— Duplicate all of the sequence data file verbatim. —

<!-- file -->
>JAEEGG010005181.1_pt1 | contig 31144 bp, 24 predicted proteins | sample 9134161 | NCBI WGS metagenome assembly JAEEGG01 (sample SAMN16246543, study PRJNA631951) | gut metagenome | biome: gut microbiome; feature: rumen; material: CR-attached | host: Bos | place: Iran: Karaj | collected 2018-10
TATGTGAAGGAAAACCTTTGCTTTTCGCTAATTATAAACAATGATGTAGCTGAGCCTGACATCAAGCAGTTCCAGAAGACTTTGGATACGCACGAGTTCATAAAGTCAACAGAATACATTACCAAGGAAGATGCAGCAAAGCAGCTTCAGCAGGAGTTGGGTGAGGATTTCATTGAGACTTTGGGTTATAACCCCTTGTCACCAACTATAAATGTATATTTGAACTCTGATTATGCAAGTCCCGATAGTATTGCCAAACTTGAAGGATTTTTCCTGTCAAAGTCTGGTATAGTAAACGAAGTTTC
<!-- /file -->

>JAEEGG010005181.1_pt1 | contig 31144 bp, 24 predicted proteins | sample 9134161 | NCBI WGS metagenome assembly JAEEGG01 (sample SAMN16246543, study PRJNA631951) | gut metagenome | biome: gut microbiome; feature: rumen; material: CR-attached | host: Bos | place: Iran: Karaj | collected 2018-10
TATGTGAAGGAAAACCTTTGCTTTTCGCTAATTATAAACAATGATGTAGCTGAGCCTGACATCAAGCAGTTCCAGAAGACTTTGGATACGCACGAGTTCATAAAGTCAACAGAATACATTACCAAGGAAGATGCAGCAAAGCAGCTTCAGCAGGAGTTGGGTGAGGATTTCATTGAGACTTTGGGTTATAACCCCTTGTCACCAACTATAAATGTATATTTGAACTCTGATTATGCAAGTCCCGATAGTATTGCCAAACTTGAAGGATTTTTCCTGTCAAAGTCTGGTATAGTAAACGAAGTTTC